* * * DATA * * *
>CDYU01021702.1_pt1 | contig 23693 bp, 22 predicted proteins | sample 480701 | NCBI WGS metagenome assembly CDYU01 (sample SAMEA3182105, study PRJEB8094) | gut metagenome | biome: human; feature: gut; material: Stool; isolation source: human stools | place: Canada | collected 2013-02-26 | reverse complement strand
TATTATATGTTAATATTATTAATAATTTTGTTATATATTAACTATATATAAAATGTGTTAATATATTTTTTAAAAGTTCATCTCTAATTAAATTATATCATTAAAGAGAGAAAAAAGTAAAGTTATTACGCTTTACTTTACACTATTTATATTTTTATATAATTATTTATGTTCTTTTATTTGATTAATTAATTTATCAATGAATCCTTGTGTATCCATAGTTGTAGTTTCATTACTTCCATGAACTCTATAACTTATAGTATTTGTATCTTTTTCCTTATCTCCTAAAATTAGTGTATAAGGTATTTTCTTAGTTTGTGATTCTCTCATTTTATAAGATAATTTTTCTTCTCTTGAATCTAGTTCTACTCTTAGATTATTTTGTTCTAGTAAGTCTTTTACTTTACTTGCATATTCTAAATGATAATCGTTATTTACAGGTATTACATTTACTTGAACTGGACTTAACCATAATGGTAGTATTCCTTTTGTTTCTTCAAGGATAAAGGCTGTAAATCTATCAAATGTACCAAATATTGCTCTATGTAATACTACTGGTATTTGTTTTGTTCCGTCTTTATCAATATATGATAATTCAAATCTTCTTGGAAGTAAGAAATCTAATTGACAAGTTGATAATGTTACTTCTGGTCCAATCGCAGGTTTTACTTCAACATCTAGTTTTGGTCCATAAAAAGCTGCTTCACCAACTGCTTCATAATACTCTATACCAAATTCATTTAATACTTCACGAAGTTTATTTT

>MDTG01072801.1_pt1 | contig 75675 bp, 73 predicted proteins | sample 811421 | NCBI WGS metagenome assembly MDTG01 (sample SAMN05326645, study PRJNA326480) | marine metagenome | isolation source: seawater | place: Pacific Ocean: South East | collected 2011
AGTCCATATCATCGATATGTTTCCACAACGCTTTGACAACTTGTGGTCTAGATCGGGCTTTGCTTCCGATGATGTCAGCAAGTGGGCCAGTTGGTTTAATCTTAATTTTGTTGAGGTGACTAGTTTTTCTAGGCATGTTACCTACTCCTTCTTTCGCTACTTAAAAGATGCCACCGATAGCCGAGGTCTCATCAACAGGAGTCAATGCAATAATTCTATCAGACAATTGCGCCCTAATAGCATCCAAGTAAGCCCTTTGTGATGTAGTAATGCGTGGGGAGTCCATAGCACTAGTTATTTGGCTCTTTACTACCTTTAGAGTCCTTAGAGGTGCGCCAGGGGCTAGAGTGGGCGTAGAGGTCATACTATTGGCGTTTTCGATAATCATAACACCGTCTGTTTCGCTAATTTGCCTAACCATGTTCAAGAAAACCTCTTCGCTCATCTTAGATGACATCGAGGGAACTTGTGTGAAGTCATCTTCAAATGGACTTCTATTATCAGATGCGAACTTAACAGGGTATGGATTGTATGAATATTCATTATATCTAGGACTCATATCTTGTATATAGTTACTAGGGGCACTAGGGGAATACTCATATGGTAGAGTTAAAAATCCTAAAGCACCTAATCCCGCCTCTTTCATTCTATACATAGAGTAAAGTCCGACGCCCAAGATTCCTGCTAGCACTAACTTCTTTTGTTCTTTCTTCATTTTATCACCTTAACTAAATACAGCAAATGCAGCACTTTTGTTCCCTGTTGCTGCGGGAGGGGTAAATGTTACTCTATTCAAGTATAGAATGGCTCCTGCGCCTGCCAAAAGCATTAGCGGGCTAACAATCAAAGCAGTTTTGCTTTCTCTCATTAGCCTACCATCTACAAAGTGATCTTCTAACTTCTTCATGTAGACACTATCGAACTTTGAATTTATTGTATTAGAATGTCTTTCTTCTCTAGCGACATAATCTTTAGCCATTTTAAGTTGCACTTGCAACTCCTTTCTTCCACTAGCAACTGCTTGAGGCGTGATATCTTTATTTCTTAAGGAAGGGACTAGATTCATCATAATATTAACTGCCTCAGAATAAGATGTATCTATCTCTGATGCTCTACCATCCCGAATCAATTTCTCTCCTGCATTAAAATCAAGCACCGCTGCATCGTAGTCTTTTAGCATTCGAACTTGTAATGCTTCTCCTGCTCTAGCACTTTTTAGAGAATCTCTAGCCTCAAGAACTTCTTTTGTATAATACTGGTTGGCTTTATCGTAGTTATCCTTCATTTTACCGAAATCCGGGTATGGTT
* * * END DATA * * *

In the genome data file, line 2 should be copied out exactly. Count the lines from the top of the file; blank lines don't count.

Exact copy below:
TATTATATGTTAATATTATTAATAATTTTGTTATATATTAACTATATATAAAATGTGTTAATATATTTTTTAAAAGTTCATCTCTAATTAAATTATATCATTAAAGAGAGAAAAAAGTAAAGTTATTACGCTTTACTTTACACTATTTATATTTTTATATAATTATTTATGTTCTTTTATTTGATTAATTAATTTATCAATGAATCCTTGTGTATCCATAGTTGTAGTTTCATTACTTCCATGAACTCTATAACTTATAGTATTTGTATCTTTTTCCTTATCTCCTAAAATTAGTGTATAAGGTATTTTCTTAGTTTGTGATTCTCTCATTTTATAAGATAATTTTTCTTCTCTTGAATCTAGTTCTACTCTTAGATTATTTTGTTCTAGTAAGTCTTTTACTTTACTTGCATATTCTAAATGATAATCGTTATTTACAGGTATTACATTTACTTGAACTGGACTTAACCATAATGGTAGTATTCCTTTTGTTTCTTCAAGGATAAAGGCTGTAAATCTATCAAATGTACCAAATATTGCTCTATGTAATACTACTGGTATTTGTTTTGTTCCGTCTTTATCAATATATGATAATTCAAATCTTCTTGGAAGTAAGAAATCTAATTGACAAGTTGATAATGTTACTTCTGGTCCAATCGCAGGTTTTACTTCAACATCTAGTTTTGGTCCATAAAAAGCTGCTTCACCAACTGCTTCATAATACTCTATACCAAATTCATTTAATACTTCACGAAGTTTATTTT